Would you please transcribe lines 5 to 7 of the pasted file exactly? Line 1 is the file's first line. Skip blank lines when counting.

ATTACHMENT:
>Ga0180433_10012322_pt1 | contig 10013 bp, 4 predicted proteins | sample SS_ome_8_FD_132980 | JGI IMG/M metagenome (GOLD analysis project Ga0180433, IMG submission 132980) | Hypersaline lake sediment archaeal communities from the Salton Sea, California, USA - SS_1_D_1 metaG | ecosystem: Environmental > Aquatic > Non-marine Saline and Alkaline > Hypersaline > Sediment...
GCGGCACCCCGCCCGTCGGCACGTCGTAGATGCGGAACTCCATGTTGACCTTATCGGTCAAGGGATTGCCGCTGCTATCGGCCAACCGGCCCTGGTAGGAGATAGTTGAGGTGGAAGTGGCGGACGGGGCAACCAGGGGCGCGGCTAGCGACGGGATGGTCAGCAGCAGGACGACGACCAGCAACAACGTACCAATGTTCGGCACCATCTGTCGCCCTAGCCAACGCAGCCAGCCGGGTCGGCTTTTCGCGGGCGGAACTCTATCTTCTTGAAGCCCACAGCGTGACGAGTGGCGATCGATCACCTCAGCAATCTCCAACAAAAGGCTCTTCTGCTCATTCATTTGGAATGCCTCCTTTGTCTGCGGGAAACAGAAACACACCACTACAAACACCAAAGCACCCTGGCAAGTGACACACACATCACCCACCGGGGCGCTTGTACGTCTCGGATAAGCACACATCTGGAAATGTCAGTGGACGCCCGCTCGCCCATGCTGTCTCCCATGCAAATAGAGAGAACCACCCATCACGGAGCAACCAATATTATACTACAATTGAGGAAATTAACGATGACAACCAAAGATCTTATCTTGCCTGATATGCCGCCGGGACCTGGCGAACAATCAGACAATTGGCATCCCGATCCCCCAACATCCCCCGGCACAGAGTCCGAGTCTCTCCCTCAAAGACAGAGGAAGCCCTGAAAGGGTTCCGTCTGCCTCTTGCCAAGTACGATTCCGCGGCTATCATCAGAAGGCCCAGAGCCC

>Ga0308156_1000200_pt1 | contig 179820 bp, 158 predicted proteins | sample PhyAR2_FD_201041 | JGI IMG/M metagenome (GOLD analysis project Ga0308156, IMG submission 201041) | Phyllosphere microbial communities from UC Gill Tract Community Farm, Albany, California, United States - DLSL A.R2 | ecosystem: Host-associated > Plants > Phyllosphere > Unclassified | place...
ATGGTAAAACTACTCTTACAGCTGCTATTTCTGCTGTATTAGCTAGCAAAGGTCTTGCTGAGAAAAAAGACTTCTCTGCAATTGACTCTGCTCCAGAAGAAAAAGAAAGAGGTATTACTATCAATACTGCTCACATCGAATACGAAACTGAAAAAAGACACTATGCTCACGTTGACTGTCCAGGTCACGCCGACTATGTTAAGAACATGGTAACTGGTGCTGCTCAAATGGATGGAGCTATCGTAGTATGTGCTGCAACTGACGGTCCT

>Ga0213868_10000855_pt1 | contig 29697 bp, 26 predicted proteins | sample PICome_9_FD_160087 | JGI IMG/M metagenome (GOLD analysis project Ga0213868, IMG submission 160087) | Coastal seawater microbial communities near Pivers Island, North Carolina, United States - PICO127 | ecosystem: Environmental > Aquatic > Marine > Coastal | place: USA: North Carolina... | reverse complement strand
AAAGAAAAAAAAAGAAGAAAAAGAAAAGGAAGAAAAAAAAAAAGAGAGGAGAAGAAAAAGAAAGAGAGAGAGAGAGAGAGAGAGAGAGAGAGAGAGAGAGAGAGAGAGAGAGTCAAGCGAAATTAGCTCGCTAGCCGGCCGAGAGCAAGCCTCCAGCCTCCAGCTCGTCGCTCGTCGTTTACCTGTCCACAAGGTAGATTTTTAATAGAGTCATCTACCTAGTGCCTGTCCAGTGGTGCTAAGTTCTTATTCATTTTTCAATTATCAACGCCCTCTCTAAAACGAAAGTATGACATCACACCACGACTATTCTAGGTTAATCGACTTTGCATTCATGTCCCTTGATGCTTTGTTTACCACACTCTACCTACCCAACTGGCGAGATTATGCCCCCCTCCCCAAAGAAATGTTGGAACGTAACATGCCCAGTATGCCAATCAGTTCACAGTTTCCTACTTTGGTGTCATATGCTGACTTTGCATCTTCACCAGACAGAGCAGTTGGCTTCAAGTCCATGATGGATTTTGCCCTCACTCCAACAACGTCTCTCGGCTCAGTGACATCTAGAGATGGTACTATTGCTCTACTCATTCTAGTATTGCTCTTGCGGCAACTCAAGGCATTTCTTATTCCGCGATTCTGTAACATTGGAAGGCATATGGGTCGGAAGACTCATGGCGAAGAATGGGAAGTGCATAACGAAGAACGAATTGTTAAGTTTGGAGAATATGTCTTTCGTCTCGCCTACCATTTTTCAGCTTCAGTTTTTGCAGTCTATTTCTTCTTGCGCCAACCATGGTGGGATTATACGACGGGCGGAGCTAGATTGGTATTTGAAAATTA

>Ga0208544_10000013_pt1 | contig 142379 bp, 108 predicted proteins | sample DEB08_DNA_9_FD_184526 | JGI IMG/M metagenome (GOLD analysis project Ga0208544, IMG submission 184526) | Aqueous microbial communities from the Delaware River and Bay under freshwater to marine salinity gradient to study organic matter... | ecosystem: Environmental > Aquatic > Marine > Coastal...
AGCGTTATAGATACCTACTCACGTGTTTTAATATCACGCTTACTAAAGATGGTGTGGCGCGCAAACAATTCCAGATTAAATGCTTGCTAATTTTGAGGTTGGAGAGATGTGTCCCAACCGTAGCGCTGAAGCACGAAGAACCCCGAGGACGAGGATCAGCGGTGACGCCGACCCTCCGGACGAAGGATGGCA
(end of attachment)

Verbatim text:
>Ga0213868_10000855_pt1 | contig 29697 bp, 26 predicted proteins | sample PICome_9_FD_160087 | JGI IMG/M metagenome (GOLD analysis project Ga0213868, IMG submission 160087) | Coastal seawater microbial communities near Pivers Island, North Carolina, United States - PICO127 | ecosystem: Environmental > Aquatic > Marine > Coastal | place: USA: North Carolina... | reverse complement strand
AAAGAAAAAAAAAGAAGAAAAAGAAAAGGAAGAAAAAAAAAAAGAGAGGAGAAGAAAAAGAAAGAGAGAGAGAGAGAGAGAGAGAGAGAGAGAGAGAGAGAGAGAGAGAGAGTCAAGCGAAATTAGCTCGCTAGCCGGCCGAGAGCAAGCCTCCAGCCTCCAGCTCGTCGCTCGTCGTTTACCTGTCCACAAGGTAGATTTTTAATAGAGTCATCTACCTAGTGCCTGTCCAGTGGTGCTAAGTTCTTATTCATTTTTCAATTATCAACGCCCTCTCTAAAACGAAAGTATGACATCACACCACGACTATTCTAGGTTAATCGACTTTGCATTCATGTCCCTTGATGCTTTGTTTACCACACTCTACCTACCCAACTGGCGAGATTATGCCCCCCTCCCCAAAGAAATGTTGGAACGTAACATGCCCAGTATGCCAATCAGTTCACAGTTTCCTACTTTGGTGTCATATGCTGACTTTGCATCTTCACCAGACAGAGCAGTTGGCTTCAAGTCCATGATGGATTTTGCCCTCACTCCAACAACGTCTCTCGGCTCAGTGACATCTAGAGATGGTACTATTGCTCTACTCATTCTAGTATTGCTCTTGCGGCAACTCAAGGCATTTCTTATTCCGCGATTCTGTAACATTGGAAGGCATATGGGTCGGAAGACTCATGGCGAAGAATGGGAAGTGCATAACGAAGAACGAATTGTTAAGTTTGGAGAATATGTCTTTCGTCTCGCCTACCATTTTTCAGCTTCAGTTTTTGCAGTCTATTTCTTCTTGCGCCAACCATGGTGGGATTATACGACGGGCGGAGCTAGATTGGTATTTGAAAATTA

>Ga0208544_10000013_pt1 | contig 142379 bp, 108 predicted proteins | sample DEB08_DNA_9_FD_184526 | JGI IMG/M metagenome (GOLD analysis project Ga0208544, IMG submission 184526) | Aqueous microbial communities from the Delaware River and Bay under freshwater to marine salinity gradient to study organic matter... | ecosystem: Environmental > Aquatic > Marine > Coastal...